Sergio Perez will partner Max Verstappen at Red Bull Racing in 2021 to pitch two race winners together at the team for the first time since Daniel Ricciardo’s exit. But can the Mexican thrive where his two immediate predecessors, Pierre Gasly and Alexander Albon, faltered? MotorsportWeek.com looks at four key areas.
Across the past 15 years Red Bull has poured resources into its young driver programme, cultivating rising stars, using Toro Rosso as a training ground – and finishing school – for potential F1 front-runners.
It was a path trodden by Sebastian Vettel and Daniel Ricciardo before Verstappen stepped up to Red Bull aged only 18 and won first time out. Verstappen is a supremely gifted driver whom has bent the usual customs and norms for youngsters.
The driver he replaced at Red Bull – Daniil Kvyat – was rushed through to Red Bull earlier than planned following Vettel’s surprise Ferrari switch.
A similar situation befell Gasly, drafted into Red Bull after just 25 grands prix at Toro Rosso, when Red Bull was stung by Ricciardo’s Renault move. The other option – the on-loan-at-Renault Carlos Sainz – by then was finalising a move to McLaren, having previously upset the apple cart with his public desire to seek pastures new.
When Gasly was demoted to Toro Rosso in came Albon, after only 12 grands prix, becoming the first rookie since Lewis Hamilton to have a race-winning car underneath him.
Both Gasly and Albon are older than Verstappen but had less Formula 1 experience – and the change for 2021 brings a different dynamic to the equation.
Perez’s recruitment, even on a short-term deal, means that for the first time since Red Bull signed Mark Webber in 2007 it has looked outside of its scheme.
Perez has started 191 grands prix across the past decade for Sauber, McLaren and Force India/Racing Point, and will bring a wealth of experience of different machinery and different cultures.
If Perez suffers a similar outcome to Gasly and Albon then it would undoubtedly cause more introspection at Red Bull about how it operates not only the second car but the entire team. If a third driver in three years struggles – one with 10 podiums and a decade of experience – then it would suggest the driver is not the fundamental catalyst.
It also changes the dynamic on the other side of the garage, with Verstappen now the younger and less experienced of the pair for the first time since Ricciardo’s exit. Verstappen can tap into that experience and profit from Perez’s skills.
This is the aspect that is going to be the likeliest concern.
Verstappen’s one-lap pace is exceptionally strong to the extent that he regularly prevailed over Daniel Ricciardo during the closing stages of their time as team-mates – albeit often by small margins, and with Ricciardo still getting his foot in.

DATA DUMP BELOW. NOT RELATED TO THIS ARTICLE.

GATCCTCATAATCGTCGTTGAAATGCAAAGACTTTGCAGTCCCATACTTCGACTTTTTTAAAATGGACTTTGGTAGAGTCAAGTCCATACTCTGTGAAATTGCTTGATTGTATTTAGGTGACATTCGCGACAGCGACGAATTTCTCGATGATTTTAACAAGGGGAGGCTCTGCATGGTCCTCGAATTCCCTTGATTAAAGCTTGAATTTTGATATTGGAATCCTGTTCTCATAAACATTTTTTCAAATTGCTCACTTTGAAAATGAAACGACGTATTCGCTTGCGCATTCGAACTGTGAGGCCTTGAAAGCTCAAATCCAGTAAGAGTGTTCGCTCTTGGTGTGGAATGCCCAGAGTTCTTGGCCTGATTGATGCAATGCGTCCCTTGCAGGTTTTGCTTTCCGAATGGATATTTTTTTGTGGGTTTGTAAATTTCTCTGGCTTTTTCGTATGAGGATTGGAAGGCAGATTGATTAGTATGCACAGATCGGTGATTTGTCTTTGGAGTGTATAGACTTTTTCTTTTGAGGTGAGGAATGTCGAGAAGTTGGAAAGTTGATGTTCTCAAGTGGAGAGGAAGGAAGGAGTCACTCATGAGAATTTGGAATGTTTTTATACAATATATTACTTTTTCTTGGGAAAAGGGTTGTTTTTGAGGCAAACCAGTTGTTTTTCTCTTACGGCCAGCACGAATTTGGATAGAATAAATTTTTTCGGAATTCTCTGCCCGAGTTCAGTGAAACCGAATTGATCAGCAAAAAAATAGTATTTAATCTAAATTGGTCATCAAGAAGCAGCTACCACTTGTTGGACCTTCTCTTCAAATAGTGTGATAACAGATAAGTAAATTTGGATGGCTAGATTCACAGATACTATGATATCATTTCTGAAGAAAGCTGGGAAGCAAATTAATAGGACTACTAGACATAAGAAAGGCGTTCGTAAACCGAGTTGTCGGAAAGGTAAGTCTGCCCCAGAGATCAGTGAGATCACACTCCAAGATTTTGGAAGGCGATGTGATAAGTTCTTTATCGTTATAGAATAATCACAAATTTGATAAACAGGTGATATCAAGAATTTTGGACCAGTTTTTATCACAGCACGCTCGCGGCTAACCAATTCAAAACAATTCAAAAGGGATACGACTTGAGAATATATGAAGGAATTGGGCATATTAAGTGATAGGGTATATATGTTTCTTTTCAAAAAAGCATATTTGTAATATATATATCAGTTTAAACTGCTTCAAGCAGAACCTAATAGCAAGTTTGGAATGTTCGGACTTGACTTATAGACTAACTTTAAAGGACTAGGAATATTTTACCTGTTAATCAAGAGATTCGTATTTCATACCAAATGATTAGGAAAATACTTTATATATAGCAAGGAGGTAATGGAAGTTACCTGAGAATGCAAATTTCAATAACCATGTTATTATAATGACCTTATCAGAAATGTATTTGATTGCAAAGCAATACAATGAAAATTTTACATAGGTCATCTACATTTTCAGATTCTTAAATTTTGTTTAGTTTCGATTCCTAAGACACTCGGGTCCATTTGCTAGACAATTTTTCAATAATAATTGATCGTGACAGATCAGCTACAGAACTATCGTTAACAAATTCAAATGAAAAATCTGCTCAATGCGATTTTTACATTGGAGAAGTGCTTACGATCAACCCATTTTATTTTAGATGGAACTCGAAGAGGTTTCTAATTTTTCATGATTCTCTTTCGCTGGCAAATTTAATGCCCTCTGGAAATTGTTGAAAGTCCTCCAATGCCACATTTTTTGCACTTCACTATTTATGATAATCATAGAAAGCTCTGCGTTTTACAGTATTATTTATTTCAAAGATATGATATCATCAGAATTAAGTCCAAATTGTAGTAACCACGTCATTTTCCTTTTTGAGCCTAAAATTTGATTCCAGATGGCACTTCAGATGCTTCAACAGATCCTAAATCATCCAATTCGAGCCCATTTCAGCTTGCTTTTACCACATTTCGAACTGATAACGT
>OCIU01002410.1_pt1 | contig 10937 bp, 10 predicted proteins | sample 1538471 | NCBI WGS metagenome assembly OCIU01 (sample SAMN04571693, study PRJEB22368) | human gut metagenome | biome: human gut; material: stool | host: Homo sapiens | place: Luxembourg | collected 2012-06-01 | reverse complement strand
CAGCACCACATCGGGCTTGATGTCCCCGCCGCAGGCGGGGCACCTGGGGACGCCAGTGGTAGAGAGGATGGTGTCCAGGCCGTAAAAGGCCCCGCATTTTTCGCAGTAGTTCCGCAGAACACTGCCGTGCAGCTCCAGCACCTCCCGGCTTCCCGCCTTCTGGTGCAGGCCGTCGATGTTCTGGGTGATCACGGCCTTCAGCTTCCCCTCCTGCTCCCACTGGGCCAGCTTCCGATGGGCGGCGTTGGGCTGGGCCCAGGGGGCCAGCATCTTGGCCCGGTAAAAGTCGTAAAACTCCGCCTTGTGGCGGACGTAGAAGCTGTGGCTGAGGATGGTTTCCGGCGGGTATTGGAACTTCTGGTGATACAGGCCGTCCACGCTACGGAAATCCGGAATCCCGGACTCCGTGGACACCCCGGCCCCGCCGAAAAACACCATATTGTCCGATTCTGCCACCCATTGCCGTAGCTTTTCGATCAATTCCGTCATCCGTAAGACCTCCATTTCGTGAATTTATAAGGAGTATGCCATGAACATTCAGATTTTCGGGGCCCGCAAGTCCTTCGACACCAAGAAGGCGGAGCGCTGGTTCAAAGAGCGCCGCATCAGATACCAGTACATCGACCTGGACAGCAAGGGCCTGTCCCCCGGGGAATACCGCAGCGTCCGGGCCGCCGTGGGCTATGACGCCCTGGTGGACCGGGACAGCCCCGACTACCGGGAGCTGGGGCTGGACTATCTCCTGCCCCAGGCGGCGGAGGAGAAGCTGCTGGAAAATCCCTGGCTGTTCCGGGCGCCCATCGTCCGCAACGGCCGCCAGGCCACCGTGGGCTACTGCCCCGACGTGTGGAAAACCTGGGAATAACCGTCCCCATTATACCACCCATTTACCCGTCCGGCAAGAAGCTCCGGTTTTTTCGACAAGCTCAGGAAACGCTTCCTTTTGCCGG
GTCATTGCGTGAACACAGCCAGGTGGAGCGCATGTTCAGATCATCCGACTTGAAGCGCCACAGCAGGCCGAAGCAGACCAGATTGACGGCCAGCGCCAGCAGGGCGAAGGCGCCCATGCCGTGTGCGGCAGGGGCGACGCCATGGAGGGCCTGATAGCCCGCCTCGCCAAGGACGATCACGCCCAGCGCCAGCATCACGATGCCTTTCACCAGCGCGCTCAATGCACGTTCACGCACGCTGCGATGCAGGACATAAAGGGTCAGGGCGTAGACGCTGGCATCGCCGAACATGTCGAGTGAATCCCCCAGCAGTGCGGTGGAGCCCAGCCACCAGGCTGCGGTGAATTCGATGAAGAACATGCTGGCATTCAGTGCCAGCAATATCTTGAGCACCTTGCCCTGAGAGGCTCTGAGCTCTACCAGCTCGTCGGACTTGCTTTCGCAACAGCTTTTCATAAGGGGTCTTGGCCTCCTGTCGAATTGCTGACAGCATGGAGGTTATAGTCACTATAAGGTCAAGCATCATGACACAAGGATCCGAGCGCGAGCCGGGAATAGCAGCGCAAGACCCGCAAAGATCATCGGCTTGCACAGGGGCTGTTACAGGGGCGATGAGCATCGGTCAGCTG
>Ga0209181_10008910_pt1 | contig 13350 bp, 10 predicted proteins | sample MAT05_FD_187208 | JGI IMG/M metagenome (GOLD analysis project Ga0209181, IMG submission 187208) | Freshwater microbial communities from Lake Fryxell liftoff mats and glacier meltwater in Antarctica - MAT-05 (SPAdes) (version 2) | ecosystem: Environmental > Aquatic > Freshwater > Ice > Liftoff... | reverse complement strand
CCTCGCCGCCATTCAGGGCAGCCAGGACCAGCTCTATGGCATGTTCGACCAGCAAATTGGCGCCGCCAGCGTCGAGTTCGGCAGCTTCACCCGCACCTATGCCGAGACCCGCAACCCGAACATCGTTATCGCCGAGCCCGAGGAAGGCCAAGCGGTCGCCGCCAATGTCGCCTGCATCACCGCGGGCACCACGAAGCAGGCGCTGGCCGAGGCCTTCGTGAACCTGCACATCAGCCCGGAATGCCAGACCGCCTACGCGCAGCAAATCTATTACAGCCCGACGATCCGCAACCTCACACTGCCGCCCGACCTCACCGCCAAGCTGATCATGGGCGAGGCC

Neither Gasly nor Albon got anywhere near Verstappen across 2019/20, though it would be remiss not to also factor in Verstappen’s own growth too.
The pressing concern for Red Bull was the lack of one-lap pace from Gasly and Albon left the duo often mired in the midfield and not acting as a back-up, or even challenger, to Verstappen in his fight with Mercedes. And if Verstappen retired then Red Bull was effectively a non-participant thereafter.
“Most of the time when we were competitive this year, I was the only car trying to beat them [Mercedes] and trying to do something different,” said Verstappen. “But they can always do the right strategy with one of them, because they will cover me with one car.”
Gasly only once qualified in the top four – and even then was 0.409s down on Verstappen – and while Albon achieved the feat on four occasions, including matching Verstappen identically at Suzuka in 2019, the gaps were regularly large this year. Of Albon’s three P4s through 2020 the smallest gap was 0.445s at Mugello.
Verstappen’s average grid spot in 2020 was 3.06, Albon’s was 7.36 – meaning typically there were four positions separating the RB16s before the lights even went out.
Red Bull therefore needs a driver who is more capable on one lap.
Perez has only once qualified inside the top three in 191 attempts, which came in Turkey this year, on the occasion of Racing Point team-mate Lance Stroll taking pole position.
Perez gradually raised his game against Nico Hulkenberg across 2014-16, though still trailed the overall head-to-heads. Against Esteban Ocon he started strongly but the Frenchman prevailed comprehensively in pure head-to-heads in 2018, albeit with little to separate them in terms of time of positions, with Ocon’s average starting spot just under one place higher than Perez. Across 2019/20 Perez has largely held the upper hand over Stroll though the Canadian remains a difficult barometer, given his peaky and inconsistent results.
Red Bull previously indicated that Albon should aim to get within three-tenths of Verstappen in qualifying, a target he failed to achieve, but one which Perez must attain to start races on the front foot. If he can beat Verstappen then that’s a bonus.
During his brief stint at Red Bull Gasly’s racecraft was weak, including spending almost half of the 2019 Austrian GP stuck behind Kimi Raikkonen’s Alfa Romeo, and it was an area that deeply frustrated Red Bull’s senior hierarchy.